“You can never say that there is any kind of consensus in the autistic community, because autistic people are more different from each other than neurotypical people are,” Silberman told BuzzFeed News, paraphrasing Jim Sinclair, an autistic activist who cofounded the organization Autism Network International.
Sinclair’s writings, including “Why I Dislike Person-First Language” in 1999, are among the formative essays about identity within the autism rights movement. Sinclair has written about how, semantically, the only time you separate a person from their condition is when you believe it is incompatible with their human side, or the characteristic is a negative one.
“Autism isn't something a person has, or a ‘shell’ that a person is trapped inside. There's no normal child hidden behind the autism. Autism is a way of being. It is pervasive; it colors every experience, every sensation, perception, thought, emotion, and encounter, every aspect of existence. It is not possible to separate the autism from the person — and if it were possible, the person you'd have left would not be the same person you started with,” they wrote in “Don’t Mourn for Us,” which appeared in the Autism Network International newsletter in 1993. “This is important, so take a moment to consider it: Autism is a way of being. It is not possible to separate the person from the autism.”
Of course, while many feel strongly in either camp, it’s clear that neither side will ultimately overtake the other; plenty of people use both.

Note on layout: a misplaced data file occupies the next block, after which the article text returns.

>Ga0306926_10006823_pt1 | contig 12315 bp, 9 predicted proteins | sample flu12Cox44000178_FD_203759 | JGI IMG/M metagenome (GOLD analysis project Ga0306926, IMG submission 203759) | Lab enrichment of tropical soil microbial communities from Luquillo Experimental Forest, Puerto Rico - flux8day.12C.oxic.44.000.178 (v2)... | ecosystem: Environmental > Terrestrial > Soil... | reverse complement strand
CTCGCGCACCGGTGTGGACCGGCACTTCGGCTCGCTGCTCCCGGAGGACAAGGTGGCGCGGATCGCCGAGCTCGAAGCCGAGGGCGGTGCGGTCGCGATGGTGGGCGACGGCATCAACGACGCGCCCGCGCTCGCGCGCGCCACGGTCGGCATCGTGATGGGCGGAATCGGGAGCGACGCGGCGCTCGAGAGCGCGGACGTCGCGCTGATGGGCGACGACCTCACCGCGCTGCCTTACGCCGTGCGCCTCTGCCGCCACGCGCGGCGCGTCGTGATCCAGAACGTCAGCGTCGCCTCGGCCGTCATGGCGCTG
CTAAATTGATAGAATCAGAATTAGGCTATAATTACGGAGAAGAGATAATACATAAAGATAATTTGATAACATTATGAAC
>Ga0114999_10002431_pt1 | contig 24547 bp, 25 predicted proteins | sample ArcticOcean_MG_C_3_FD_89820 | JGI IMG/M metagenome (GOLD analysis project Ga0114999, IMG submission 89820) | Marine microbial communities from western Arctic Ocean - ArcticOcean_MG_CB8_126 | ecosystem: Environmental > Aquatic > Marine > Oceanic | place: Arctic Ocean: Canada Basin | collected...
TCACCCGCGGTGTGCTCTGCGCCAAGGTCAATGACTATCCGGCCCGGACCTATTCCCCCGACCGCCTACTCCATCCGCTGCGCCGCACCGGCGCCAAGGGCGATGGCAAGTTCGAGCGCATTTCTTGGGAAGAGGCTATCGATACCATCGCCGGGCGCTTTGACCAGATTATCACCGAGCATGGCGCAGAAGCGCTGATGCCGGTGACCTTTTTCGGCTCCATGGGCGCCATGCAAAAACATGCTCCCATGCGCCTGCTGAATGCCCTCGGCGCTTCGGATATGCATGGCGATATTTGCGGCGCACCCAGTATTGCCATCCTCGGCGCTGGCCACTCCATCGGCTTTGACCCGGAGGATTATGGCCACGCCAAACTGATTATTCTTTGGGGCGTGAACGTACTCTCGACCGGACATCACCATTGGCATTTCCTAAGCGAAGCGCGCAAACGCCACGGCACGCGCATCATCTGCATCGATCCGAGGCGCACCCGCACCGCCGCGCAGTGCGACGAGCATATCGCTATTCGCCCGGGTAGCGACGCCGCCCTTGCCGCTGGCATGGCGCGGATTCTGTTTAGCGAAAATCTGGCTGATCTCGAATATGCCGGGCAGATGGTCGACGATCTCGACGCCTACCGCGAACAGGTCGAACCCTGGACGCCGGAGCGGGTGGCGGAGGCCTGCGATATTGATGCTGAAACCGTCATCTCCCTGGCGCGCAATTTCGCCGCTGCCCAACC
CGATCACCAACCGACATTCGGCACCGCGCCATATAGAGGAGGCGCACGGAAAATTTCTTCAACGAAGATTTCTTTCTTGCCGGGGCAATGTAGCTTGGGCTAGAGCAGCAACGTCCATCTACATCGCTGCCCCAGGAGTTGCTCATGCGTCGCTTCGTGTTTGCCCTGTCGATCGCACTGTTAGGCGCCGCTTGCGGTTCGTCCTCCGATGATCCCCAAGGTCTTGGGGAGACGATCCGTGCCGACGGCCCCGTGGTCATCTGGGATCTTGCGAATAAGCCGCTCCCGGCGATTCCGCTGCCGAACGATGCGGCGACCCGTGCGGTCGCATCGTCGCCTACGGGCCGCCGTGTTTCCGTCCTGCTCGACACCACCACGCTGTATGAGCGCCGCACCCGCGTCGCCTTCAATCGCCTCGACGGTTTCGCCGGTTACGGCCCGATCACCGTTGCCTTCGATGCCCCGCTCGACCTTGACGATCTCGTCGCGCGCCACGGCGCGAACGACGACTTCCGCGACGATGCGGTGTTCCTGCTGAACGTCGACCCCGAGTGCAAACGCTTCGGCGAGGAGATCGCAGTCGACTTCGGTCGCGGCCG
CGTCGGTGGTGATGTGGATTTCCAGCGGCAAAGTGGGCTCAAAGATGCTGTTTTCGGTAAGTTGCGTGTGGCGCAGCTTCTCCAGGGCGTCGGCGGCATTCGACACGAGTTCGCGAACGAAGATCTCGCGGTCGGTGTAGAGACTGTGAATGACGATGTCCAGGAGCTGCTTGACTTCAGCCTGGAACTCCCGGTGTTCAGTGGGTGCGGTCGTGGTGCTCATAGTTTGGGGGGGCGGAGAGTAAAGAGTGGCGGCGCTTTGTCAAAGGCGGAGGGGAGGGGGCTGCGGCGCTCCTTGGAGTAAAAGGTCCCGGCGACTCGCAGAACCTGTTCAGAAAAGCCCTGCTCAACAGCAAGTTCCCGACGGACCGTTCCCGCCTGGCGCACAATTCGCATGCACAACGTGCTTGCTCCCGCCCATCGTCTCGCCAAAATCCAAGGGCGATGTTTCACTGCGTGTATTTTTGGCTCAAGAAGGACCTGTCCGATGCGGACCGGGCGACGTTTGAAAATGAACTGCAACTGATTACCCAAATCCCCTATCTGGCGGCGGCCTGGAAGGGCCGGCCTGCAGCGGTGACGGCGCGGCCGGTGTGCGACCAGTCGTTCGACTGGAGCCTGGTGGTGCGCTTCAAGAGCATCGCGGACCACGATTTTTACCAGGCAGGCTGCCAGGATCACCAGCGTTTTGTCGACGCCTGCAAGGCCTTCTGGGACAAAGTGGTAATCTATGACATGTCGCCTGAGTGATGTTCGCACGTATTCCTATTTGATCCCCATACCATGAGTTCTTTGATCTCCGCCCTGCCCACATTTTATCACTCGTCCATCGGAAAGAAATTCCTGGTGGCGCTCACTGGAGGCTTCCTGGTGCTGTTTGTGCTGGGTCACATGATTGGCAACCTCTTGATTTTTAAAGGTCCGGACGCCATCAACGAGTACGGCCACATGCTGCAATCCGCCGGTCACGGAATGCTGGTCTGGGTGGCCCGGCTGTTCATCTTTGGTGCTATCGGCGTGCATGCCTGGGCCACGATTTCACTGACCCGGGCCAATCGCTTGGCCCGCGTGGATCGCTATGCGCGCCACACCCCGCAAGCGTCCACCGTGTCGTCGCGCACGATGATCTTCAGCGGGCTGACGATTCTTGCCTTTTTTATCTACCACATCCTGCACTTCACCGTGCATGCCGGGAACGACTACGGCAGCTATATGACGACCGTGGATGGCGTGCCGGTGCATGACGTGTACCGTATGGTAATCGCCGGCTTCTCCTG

“What becomes so difficult is there’s not necessarily a right answer of person-first versus identity-first. Individuals will feel very strongly one way or another, and I myself use both interchangeably,” said Lauren Appelbaum, vice president of communications at RespectAbility, adding that the divide might also be a generational one; an older person is more likely to use person-first language than a teenager or young adult is.
Several people told BuzzFeed News they simply prefer “autistic.”
“I am an Autistic person,” Emma Brown, cochair of the Neurodivergent Staff Network at the University of Bradford in the UK, told BuzzFeed News in an email. “Autistic is something I am. I have an Autistic brain, and everything I experience I do so through an Autistic (and ADHD) lens. I don’t see it as inherently negative. It is neurology, and nothing to be ashamed of, even if it has made my life more difficult as a result.”
“I describe myself as an autistic person because it shapes the entire way that I view the world,” said Sophia Lyons, a freelance editor and journalist in North Carolina. “All of my interactions through the world are affected by the way I perceive it. So I view it as really important. It makes more sense. It’s more accurate to call me 'an autistic person' than 'a person with autism.'”
“It’s not really something that I want people to really forget about me.”
For Arlo, a 20-year-old autistic person in Michigan, the terminology boils down to their relationship to their identity. “I really felt lost and ostracized from my peers, and then I found out that I’m autistic,” they said. “I got diagnosed as autistic, and I learned that it affects your entire brain. It affects every aspect of your life, pretty much — how I react to it, how I emotionally process something. So it’s not really something that I want people to really forget about me.”
“One of the main arguments for using person-first language is to remember that they’re a person first," they said, "but you shouldn’t need to remember that I’m a person first.”